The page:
However, due to the limited reporting of adverse events related to CADs, careful interpretation of the clinical risk is required23). In randomized controlled trials of CAD treatment, the incidence of adverse events was very heterogeneous and showed significant variation15). The reported modes of device failure include disc loosening, device or core migration, cracking of the implant sheath, and postoperative kyphosis5,10,16). A previous study reported four patients who developed segmental kyphosis at the implant level after treatment with Mobi-C7). The authors considered chronic device failure to be a cause of delayed segmental kyphosis. Inadvertent locking of the Mobi-C in extreme flexion may contribute to mechanical failure. Furthermore, the mobile-bearing inside the Mobi-C flexes beyond the normal range of physiological motion22).
In the present study, implant failure occurred 2 years postoperatively without physiologically abnormal conditions or trauma. In the preoperative cervical X-ray of the present case, the superior endplate of the Mobi-C is located quite behind compared to the lower endplate (Fig. 5). This could be thought of as a clue to mechanical failure. A possible cause of nucleus herniation is that the motion of Mobi-C may exceed the physiological range, while the structure of the implant is insufficient to limit it. The components of Mobi-C include superior and inferior cobalt chromium molybdenum alloy endplates coated with plasma-sprayed titanium and hydroxyapatite coating and a polyethylene mobile bearing insert. The interface between the inferior plate and the insert has two lateral stops to prevent excessive movement and migration of the nucleus. However, the inner surface of the superior plate lacks a similar feature. To our knowledge, herniation of Mobi-C is a very rare case with only 5 patients reported (Table 1)7,16).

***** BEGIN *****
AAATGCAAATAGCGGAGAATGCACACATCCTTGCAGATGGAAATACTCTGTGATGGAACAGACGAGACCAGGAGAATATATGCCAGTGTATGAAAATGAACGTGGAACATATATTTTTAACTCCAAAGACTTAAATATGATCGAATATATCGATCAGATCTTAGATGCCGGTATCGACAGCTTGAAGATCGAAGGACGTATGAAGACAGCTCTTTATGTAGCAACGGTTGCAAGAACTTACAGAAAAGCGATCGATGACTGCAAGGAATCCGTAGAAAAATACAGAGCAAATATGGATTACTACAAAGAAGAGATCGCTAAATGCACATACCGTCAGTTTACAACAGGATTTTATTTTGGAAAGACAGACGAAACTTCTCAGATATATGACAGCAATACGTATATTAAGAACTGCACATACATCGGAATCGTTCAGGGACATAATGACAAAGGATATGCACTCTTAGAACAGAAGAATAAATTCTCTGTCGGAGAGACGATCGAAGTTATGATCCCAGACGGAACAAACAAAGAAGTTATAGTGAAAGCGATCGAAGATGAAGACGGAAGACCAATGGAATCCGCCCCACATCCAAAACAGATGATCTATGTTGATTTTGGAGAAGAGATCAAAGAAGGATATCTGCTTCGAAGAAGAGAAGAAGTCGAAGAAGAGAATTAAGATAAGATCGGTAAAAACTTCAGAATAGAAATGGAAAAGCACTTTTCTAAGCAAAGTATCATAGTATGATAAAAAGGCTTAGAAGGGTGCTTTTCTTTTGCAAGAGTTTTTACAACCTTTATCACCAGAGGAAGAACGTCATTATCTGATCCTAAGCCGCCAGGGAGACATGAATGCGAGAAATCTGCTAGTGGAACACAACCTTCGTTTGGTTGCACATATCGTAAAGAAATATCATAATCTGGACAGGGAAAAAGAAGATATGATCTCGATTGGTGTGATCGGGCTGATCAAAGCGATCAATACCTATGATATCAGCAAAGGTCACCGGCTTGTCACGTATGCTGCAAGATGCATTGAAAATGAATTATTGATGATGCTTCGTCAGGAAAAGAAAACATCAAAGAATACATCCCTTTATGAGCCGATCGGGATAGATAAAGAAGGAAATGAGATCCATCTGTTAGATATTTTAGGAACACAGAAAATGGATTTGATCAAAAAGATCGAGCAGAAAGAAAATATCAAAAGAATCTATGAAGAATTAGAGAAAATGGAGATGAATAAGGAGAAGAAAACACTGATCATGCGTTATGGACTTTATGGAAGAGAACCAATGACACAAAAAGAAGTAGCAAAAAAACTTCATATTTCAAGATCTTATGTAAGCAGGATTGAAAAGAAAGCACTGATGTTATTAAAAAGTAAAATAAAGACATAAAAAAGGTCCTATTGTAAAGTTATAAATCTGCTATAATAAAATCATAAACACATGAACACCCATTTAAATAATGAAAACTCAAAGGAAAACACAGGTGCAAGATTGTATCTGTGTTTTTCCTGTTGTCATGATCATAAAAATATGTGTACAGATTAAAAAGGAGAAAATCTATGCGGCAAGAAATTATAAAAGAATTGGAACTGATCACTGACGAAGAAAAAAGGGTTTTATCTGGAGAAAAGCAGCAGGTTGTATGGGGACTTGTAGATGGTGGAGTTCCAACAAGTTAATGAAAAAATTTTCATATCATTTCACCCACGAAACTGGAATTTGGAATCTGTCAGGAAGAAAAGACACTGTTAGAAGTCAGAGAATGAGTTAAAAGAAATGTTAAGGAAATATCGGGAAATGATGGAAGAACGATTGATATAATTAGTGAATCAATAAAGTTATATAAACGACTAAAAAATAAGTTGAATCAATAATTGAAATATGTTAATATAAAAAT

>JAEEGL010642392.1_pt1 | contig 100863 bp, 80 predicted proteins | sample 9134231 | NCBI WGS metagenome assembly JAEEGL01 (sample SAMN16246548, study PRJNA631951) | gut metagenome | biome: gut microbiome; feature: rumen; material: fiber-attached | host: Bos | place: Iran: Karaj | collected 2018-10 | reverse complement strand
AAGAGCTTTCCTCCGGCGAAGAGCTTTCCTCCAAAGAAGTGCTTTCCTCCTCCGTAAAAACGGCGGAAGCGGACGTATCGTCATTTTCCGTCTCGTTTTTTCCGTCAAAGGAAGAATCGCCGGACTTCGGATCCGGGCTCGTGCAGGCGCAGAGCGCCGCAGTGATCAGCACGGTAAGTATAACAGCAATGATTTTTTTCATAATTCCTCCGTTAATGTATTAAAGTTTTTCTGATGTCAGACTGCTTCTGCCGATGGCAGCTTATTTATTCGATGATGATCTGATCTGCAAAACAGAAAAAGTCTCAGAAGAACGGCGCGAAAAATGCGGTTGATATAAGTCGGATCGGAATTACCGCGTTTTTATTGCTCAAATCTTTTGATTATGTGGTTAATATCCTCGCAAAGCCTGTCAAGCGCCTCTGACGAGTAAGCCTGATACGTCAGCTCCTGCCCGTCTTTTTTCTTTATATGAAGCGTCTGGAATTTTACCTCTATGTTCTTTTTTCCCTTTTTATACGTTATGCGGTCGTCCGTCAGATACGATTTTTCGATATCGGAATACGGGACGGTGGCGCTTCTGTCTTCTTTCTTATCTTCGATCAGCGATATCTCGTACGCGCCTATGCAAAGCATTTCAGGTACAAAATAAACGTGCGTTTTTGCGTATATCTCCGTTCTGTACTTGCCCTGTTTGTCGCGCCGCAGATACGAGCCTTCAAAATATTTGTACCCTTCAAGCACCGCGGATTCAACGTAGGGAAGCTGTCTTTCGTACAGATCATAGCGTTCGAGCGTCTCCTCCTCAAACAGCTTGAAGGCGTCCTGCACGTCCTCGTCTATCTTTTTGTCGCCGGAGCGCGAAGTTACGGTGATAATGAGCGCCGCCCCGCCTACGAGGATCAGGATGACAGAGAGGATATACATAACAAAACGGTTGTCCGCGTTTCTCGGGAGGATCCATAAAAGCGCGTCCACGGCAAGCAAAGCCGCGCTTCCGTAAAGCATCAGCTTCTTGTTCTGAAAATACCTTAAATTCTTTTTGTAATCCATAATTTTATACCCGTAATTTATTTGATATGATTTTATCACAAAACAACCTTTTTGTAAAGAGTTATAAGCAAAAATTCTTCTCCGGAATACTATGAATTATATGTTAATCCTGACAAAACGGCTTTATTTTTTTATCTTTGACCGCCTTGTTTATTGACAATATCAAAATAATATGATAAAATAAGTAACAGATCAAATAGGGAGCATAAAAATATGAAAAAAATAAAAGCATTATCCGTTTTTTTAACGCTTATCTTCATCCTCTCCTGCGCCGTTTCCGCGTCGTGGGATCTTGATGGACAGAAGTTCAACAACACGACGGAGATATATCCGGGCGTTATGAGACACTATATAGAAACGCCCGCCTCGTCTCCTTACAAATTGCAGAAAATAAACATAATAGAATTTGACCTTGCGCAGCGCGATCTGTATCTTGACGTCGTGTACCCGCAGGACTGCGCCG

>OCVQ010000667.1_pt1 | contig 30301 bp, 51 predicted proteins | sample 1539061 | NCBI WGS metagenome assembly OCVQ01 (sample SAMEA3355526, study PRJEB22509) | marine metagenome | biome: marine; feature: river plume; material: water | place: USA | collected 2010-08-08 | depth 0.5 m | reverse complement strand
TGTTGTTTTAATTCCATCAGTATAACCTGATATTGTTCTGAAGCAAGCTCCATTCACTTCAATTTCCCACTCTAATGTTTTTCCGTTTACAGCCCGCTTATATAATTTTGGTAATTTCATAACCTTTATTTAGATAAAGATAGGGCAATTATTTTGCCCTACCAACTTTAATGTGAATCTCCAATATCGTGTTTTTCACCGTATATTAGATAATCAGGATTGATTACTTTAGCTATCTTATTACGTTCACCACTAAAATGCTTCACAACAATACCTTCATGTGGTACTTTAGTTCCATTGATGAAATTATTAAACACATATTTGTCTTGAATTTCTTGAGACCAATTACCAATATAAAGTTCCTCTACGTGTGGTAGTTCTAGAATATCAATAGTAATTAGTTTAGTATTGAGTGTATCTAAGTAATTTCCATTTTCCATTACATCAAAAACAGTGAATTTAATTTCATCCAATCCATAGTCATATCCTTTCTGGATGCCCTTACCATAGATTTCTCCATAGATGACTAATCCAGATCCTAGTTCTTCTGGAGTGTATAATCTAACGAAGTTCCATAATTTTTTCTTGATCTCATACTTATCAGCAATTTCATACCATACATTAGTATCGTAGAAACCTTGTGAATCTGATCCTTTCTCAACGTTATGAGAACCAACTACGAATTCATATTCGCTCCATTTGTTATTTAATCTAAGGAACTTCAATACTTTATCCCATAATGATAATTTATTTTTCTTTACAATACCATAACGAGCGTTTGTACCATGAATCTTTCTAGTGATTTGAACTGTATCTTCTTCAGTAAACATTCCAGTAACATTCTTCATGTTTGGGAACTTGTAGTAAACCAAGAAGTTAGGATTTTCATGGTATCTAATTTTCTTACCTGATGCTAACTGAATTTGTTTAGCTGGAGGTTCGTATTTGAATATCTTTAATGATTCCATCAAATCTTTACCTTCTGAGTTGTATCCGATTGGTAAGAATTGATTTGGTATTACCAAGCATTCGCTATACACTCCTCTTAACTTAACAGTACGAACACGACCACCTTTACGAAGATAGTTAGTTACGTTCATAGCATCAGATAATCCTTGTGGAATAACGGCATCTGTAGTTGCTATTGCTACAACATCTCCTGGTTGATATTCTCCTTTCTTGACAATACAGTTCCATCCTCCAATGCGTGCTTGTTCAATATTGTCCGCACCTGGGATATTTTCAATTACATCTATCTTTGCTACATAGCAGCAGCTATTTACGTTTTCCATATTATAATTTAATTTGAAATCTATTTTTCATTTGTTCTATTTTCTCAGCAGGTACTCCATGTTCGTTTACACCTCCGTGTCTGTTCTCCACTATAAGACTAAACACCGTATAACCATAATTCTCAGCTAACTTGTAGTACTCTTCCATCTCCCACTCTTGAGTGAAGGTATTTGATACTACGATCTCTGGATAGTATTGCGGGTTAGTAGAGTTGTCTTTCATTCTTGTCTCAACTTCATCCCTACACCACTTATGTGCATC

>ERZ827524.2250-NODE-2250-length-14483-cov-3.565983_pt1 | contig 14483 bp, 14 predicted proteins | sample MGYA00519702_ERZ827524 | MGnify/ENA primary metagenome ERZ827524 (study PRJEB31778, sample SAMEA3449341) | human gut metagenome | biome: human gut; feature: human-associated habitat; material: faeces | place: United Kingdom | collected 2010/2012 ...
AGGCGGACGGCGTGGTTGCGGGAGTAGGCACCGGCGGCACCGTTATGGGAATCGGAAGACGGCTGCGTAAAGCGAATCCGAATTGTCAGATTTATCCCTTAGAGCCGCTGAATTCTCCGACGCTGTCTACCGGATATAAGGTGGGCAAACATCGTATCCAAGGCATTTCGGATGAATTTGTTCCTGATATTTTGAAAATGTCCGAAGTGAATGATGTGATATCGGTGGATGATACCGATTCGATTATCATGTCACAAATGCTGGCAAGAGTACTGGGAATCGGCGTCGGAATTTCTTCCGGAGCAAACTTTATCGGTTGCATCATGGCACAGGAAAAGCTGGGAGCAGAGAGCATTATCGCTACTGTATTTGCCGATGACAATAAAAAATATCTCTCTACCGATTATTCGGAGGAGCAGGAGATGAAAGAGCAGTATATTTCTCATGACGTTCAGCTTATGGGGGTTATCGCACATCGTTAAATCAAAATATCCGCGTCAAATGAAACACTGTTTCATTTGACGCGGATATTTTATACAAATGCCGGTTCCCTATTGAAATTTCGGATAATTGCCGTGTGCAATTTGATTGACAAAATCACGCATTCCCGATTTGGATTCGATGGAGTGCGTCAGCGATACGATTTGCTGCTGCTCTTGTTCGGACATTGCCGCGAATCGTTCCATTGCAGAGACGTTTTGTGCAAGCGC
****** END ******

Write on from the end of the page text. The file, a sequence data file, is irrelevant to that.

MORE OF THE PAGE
Artificial disc migration is more common on the ventral side9,12,14,17,24,25,28). However, acute paraplegia due to posterior herniation of the nucleus of a CAD without trauma is very rare4). The imaging diagnosis was limited due to the presence of metal artifacts. The surgical treatment was also difficult because corpectomy should be performed to facilitate the removal of implants and adequate decompression of the spinal cord. This complication should be considered when counseling a patient about the surgical options for managing cervical degenerative disc disease and during the follow-up period after CAD surgery.


Implant failure of Mobi-C, especially nucleus herniation, may occur without trauma. Metal artifacts cause difficulty in the imaging diagnosis. This complication should be considered in surgical planning and follow-up.


No potential conflict of interest relevant to this article was reported.

Fig. 1
(A) Preoperative cervical X-ray and (B, C) computed tomography scans showed no abnormal findings.
Fig. 2
Preoperative cervical magnetic resonance imaging showed a T2-weighted high signal intensity lesion in the ventral aspect of the spinal cord at the T1-2 level.
Fig. 3
Intraoperative images. (A) The superior and inferior endplates of the Mobi-C implant without a nucleus were observed. (B) After removal of both endplates of the Mobi-C, the nucleus of the implant was partially observed behind the T1 vertebral body.
Fig. 4
Postoperative cervical X-ray (A) and computed tomography scan (B) showed no unusual postoperative findings.
Fig. 5
(A) Normal cervical X-ray after Mobi-C surgery. (B) In the preoperative cervical X-ray of the present case, the superior endplate of the Mobi-C is located quite behind when compared to the lower endplate. This could be thought of as a clue to mechanical failure.
Table 1
Reports of core herniation of Mobi-C in the literature
No References Year Age/Sex Level Preoperative symptoms Reoperation Time between surgery Neurological improvement
1 DiCesare et al.7) 2020 26/M C5-6 Neck pain & Lt. arm pain C5-6 ACDF 1 week Resolution of all symptoms
2 DiCesare et al.7) 2020 48/M C5-6 & C6-7 Neck & bilateral arm pain C5-6 & C6-7 ACDF 2.5 years Resolution of all symptoms
3 DiCesare et al.7) 2020 60/M C4-5 Neck pain & arm pain C4-5 ACDF 2.5 years Resolution of all symptoms
4 DiCesare et al.7) 2020 36/M C5-6 Neck & arm pain Mobi-C disc replacement 1 week Resolution of all symptoms
5 Pitsika and Nissen16) 2020 44/F C6-7 Gradually worsening myelopathy C6, 7 corpectomy 6 years Resolution of all symptoms

M: male; F: female; Lt.: left; ACDF: anterior cervical discectomy and fusion.